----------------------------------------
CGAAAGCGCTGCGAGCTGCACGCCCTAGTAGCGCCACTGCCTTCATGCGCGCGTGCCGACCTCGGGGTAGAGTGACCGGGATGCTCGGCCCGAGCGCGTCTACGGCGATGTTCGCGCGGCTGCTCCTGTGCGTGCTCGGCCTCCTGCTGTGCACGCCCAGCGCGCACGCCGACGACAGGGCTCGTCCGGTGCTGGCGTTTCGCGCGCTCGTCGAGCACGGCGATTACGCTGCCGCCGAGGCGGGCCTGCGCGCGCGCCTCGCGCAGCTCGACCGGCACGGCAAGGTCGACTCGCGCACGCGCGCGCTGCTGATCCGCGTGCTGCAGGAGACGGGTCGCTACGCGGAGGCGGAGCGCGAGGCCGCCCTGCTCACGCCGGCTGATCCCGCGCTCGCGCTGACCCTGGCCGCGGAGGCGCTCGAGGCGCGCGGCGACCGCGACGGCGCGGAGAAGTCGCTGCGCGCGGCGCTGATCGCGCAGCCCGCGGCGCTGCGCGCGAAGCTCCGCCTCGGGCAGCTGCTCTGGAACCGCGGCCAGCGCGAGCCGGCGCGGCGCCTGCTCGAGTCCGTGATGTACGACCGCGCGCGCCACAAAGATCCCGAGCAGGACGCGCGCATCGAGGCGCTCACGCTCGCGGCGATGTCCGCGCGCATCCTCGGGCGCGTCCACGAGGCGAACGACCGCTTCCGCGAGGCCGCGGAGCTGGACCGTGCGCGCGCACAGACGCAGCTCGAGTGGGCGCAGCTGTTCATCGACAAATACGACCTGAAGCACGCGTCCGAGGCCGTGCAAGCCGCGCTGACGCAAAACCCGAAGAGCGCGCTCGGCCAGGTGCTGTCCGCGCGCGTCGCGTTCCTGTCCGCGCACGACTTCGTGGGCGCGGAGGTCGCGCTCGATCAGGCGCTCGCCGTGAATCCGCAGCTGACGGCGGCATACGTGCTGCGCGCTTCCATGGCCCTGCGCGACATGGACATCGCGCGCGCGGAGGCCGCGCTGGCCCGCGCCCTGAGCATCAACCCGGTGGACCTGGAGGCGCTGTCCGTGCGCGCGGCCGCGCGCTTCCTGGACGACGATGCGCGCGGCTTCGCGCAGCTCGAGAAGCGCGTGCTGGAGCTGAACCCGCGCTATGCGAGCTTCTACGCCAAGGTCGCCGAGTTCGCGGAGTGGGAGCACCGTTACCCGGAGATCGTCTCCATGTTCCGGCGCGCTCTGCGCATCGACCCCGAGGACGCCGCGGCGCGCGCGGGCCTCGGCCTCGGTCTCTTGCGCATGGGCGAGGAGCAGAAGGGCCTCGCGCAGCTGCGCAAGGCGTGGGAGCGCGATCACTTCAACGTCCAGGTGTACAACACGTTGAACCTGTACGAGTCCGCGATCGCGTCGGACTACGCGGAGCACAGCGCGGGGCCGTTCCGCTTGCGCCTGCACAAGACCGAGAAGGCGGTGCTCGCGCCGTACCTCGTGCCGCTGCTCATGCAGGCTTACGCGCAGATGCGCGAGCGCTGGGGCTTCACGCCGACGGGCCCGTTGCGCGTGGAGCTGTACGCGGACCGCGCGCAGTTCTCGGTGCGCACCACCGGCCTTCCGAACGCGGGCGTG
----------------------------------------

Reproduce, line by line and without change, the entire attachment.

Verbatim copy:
CGAAAGCGCTGCGAGCTGCACGCCCTAGTAGCGCCACTGCCTTCATGCGCGCGTGCCGACCTCGGGGTAGAGTGACCGGGATGCTCGGCCCGAGCGCGTCTACGGCGATGTTCGCGCGGCTGCTCCTGTGCGTGCTCGGCCTCCTGCTGTGCACGCCCAGCGCGCACGCCGACGACAGGGCTCGTCCGGTGCTGGCGTTTCGCGCGCTCGTCGAGCACGGCGATTACGCTGCCGCCGAGGCGGGCCTGCGCGCGCGCCTCGCGCAGCTCGACCGGCACGGCAAGGTCGACTCGCGCACGCGCGCGCTGCTGATCCGCGTGCTGCAGGAGACGGGTCGCTACGCGGAGGCGGAGCGCGAGGCCGCCCTGCTCACGCCGGCTGATCCCGCGCTCGCGCTGACCCTGGCCGCGGAGGCGCTCGAGGCGCGCGGCGACCGCGACGGCGCGGAGAAGTCGCTGCGCGCGGCGCTGATCGCGCAGCCCGCGGCGCTGCGCGCGAAGCTCCGCCTCGGGCAGCTGCTCTGGAACCGCGGCCAGCGCGAGCCGGCGCGGCGCCTGCTCGAGTCCGTGATGTACGACCGCGCGCGCCACAAAGATCCCGAGCAGGACGCGCGCATCGAGGCGCTCACGCTCGCGGCGATGTCCGCGCGCATCCTCGGGCGCGTCCACGAGGCGAACGACCGCTTCCGCGAGGCCGCGGAGCTGGACCGTGCGCGCGCACAGACGCAGCTCGAGTGGGCGCAGCTGTTCATCGACAAATACGACCTGAAGCACGCGTCCGAGGCCGTGCAAGCCGCGCTGACGCAAAACCCGAAGAGCGCGCTCGGCCAGGTGCTGTCCGCGCGCGTCGCGTTCCTGTCCGCGCACGACTTCGTGGGCGCGGAGGTCGCGCTCGATCAGGCGCTCGCCGTGAATCCGCAGCTGACGGCGGCATACGTGCTGCGCGCTTCCATGGCCCTGCGCGACATGGACATCGCGCGCGCGGAGGCCGCGCTGGCCCGCGCCCTGAGCATCAACCCGGTGGACCTGGAGGCGCTGTCCGTGCGCGCGGCCGCGCGCTTCCTGGACGACGATGCGCGCGGCTTCGCGCAGCTCGAGAAGCGCGTGCTGGAGCTGAACCCGCGCTATGCGAGCTTCTACGCCAAGGTCGCCGAGTTCGCGGAGTGGGAGCACCGTTACCCGGAGATCGTCTCCATGTTCCGGCGCGCTCTGCGCATCGACCCCGAGGACGCCGCGGCGCGCGCGGGCCTCGGCCTCGGTCTCTTGCGCATGGGCGAGGAGCAGAAGGGCCTCGCGCAGCTGCGCAAGGCGTGGGAGCGCGATCACTTCAACGTCCAGGTGTACAACACGTTGAACCTGTACGAGTCCGCGATCGCGTCGGACTACGCGGAGCACAGCGCGGGGCCGTTCCGCTTGCGCCTGCACAAGACCGAGAAGGCGGTGCTCGCGCCGTACCTCGTGCCGCTGCTCATGCAGGCTTACGCGCAGATGCGCGAGCGCTGGGGCTTCACGCCGACGGGCCCGTTGCGCGTGGAGCTGTACGCGGACCGCGCGCAGTTCTCGGTGCGCACCACCGGCCTTCCGAACGCGGGCGTG